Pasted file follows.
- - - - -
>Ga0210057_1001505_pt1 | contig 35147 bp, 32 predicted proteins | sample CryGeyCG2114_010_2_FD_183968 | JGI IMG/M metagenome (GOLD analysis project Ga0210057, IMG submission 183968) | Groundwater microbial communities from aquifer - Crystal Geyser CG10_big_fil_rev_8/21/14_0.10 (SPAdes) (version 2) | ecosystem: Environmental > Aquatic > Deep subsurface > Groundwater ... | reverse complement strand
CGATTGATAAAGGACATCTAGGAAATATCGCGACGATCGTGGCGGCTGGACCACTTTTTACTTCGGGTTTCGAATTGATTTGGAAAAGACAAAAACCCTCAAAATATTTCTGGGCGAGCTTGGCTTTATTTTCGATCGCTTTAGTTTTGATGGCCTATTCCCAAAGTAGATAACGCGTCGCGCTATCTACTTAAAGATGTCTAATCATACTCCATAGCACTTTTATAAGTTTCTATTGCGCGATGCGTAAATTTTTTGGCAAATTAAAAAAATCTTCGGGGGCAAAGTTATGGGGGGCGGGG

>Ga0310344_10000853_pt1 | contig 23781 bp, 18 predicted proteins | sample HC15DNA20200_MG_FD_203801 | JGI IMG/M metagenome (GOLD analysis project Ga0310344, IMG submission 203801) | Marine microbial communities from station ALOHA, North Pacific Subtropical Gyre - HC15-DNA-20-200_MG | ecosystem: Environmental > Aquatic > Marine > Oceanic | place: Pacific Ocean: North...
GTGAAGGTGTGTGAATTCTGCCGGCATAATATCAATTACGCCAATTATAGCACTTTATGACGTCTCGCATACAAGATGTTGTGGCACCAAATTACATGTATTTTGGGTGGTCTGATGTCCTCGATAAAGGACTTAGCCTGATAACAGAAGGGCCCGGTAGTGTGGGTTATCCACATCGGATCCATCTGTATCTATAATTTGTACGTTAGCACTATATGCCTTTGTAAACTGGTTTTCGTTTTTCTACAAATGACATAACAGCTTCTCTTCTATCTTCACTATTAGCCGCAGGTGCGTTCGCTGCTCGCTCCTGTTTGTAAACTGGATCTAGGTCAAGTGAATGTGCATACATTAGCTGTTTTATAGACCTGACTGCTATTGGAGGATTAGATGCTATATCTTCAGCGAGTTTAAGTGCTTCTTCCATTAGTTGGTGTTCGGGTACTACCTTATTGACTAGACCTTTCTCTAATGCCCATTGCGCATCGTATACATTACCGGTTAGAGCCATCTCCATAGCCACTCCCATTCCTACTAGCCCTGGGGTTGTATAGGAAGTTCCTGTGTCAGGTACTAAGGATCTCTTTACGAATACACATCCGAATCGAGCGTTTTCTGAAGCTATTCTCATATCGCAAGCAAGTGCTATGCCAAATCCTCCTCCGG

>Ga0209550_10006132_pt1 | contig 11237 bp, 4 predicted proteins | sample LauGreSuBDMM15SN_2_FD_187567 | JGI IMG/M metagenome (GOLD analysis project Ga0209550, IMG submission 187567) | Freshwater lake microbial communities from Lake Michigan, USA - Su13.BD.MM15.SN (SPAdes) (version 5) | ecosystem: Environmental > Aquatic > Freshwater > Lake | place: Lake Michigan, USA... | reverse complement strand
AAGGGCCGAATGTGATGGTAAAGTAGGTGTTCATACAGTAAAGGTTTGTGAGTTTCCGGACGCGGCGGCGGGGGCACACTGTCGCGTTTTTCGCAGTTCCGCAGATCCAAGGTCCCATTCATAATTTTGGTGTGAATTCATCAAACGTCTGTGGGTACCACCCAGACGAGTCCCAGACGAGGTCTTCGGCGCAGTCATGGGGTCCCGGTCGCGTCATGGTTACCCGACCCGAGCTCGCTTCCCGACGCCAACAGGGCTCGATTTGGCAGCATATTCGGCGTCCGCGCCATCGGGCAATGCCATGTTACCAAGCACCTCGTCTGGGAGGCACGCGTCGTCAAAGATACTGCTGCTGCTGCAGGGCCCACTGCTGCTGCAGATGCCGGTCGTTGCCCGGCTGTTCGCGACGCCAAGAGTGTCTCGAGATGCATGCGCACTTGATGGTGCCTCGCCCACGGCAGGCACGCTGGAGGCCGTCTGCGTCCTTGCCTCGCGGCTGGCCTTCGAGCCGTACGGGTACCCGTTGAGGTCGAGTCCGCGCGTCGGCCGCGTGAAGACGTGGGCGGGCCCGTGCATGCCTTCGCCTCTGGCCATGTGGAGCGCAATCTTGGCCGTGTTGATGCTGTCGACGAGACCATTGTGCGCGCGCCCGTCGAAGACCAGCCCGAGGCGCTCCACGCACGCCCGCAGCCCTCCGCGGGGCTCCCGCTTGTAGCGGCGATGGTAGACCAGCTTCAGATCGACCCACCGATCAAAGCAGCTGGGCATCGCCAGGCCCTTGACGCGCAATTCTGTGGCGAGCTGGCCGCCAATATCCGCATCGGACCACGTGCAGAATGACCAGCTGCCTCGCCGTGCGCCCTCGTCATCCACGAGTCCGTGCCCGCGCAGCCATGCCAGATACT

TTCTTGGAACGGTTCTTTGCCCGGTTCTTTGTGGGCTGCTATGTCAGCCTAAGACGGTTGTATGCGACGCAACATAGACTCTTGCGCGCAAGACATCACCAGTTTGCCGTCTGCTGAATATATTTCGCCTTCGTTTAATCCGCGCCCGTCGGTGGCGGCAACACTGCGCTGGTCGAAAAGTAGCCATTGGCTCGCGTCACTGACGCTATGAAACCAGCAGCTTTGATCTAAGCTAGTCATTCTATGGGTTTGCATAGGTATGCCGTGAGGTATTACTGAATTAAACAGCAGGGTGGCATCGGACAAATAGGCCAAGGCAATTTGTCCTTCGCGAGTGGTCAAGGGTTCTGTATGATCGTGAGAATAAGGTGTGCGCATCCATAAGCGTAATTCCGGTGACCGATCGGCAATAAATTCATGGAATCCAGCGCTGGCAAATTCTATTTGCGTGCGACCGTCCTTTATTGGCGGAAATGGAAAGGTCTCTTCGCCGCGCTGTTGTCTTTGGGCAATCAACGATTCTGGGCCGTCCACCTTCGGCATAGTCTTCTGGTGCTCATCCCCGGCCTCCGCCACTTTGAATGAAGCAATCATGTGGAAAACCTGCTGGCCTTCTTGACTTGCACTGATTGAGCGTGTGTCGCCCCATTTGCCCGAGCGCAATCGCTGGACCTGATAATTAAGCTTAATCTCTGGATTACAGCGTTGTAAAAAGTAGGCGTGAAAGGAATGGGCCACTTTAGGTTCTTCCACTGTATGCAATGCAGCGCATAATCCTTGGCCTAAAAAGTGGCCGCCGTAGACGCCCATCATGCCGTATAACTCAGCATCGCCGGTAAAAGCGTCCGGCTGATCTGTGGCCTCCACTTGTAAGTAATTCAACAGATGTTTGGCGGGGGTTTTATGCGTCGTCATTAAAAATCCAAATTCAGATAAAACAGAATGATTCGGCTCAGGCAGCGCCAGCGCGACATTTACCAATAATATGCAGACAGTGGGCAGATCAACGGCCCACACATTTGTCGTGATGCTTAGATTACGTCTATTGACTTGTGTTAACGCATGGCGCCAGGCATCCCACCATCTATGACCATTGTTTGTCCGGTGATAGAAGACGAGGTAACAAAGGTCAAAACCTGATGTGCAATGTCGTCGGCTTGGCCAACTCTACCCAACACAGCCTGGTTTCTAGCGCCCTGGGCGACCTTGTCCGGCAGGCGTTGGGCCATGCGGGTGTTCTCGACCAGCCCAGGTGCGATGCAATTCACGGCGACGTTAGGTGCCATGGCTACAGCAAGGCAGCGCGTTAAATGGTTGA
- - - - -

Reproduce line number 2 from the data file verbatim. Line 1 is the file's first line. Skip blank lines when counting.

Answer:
CGATTGATAAAGGACATCTAGGAAATATCGCGACGATCGTGGCGGCTGGACCACTTTTTACTTCGGGTTTCGAATTGATTTGGAAAAGACAAAAACCCTCAAAATATTTCTGGGCGAGCTTGGCTTTATTTTCGATCGCTTTAGTTTTGATGGCCTATTCCCAAAGTAGATAACGCGTCGCGCTATCTACTTAAAGATGTCTAATCATACTCCATAGCACTTTTATAAGTTTCTATTGCGCGATGCGTAAATTTTTTGGCAAATTAAAAAAATCTTCGGGGGCAAAGTTATGGGGGGCGGGG